19. BIG BASIN VINEYARDS, 2008 Syrah, Rattlesnake Rock, Santa Cruz Mountains - well reviewed by the critics but this bottle was off or corked. No rating.

20. MELVILLE, 2008 Syrah, Sta. Rita Hills, Verna's Vineyard, Bacon fat and smoke on the nose with taut fruit and interesting acid and thyme notes - 89 points.

21. WHITCRAFT WINERY, 2007 Syrah, Santa Ynez Valley, Stolpman Vineyard - Nice quiet fruit with intriguing minty and peppery notes. Impressive wine - 93 points.

22. BRIDLEWOOD, 2003 Syrah, ‘Blue Roan', Central Coast - Nice balance with interesting spicy and peppery notes - 90 points.

23. SANTA BARBARA WINERY, 1997 Syrah, Santa Barbara County - I was hoping this 15 year old wine would have held up, but it didn't. Too old - No rating.

24. RUSACK, 2006 Syrah, Santa Barbara County - Sublime and pretty with nice dark fruit and husky peppery notes - 88 points.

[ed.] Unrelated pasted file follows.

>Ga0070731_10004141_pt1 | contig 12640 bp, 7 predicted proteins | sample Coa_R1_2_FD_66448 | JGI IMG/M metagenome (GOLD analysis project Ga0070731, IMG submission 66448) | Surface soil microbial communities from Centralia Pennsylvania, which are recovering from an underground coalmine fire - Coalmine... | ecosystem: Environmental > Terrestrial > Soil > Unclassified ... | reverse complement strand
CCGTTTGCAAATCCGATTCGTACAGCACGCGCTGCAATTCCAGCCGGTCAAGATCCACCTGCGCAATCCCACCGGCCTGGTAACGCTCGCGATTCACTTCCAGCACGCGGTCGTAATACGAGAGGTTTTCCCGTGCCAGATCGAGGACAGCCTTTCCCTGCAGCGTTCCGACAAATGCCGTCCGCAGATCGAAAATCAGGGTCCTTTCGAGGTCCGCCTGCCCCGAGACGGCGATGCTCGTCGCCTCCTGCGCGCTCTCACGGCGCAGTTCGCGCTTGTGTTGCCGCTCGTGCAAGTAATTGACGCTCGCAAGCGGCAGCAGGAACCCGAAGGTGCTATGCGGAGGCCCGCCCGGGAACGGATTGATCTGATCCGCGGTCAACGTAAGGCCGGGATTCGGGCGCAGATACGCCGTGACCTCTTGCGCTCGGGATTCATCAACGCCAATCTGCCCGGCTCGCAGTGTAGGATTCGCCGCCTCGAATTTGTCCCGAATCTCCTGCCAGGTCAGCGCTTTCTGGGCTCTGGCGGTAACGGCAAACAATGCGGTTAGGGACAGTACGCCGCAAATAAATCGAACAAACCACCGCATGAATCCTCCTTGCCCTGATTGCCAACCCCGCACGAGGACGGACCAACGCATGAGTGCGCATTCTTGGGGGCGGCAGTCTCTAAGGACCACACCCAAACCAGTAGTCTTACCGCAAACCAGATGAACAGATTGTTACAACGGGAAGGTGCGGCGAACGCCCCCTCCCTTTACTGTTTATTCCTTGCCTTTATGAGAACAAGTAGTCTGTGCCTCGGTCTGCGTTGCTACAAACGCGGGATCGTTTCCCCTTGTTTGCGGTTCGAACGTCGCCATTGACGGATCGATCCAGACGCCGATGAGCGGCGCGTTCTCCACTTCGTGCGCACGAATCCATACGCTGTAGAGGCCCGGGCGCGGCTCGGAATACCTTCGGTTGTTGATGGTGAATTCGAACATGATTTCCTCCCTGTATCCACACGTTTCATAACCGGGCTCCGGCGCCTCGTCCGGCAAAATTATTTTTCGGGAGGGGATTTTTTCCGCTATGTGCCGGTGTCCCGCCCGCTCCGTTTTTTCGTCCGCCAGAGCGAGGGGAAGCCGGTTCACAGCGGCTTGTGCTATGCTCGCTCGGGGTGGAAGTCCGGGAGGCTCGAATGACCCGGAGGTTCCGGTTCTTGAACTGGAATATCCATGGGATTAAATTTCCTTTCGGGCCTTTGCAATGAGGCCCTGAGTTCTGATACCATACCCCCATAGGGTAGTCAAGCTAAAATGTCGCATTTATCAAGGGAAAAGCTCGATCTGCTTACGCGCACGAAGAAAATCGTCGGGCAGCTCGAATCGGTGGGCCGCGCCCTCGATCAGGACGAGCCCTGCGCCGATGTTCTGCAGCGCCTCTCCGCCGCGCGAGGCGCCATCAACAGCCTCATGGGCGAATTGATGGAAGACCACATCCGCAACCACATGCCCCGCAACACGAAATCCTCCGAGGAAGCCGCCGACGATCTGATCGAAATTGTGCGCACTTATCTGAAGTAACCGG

25. PIEDRASASSI, 2004 Syrah, California - A nice surprise! Decisive and overt, supple, great balance and interesting herbaceous elements - 93 points.

26. CURTIS, 2007 Syrah, Santa Ynez Valley, Ambassador's Vineyard - bold up-front fruit dominates everything here with some pepper mixed in - 86 points.

27. OJAI VINEYARD, 2009 Syrah, Santa Barbara county - Pretty perfumed nose, supple on the palate with smart fruit, good acid and interesting herbal notes - 92 points.

28. OJAI VINEYARD, 2008 Syrah, Sta. Rita Hills, Melville Vineyards - Herbal and loamy nose with subdued fruit, pronounced herbs, black licorice and game - 92 points.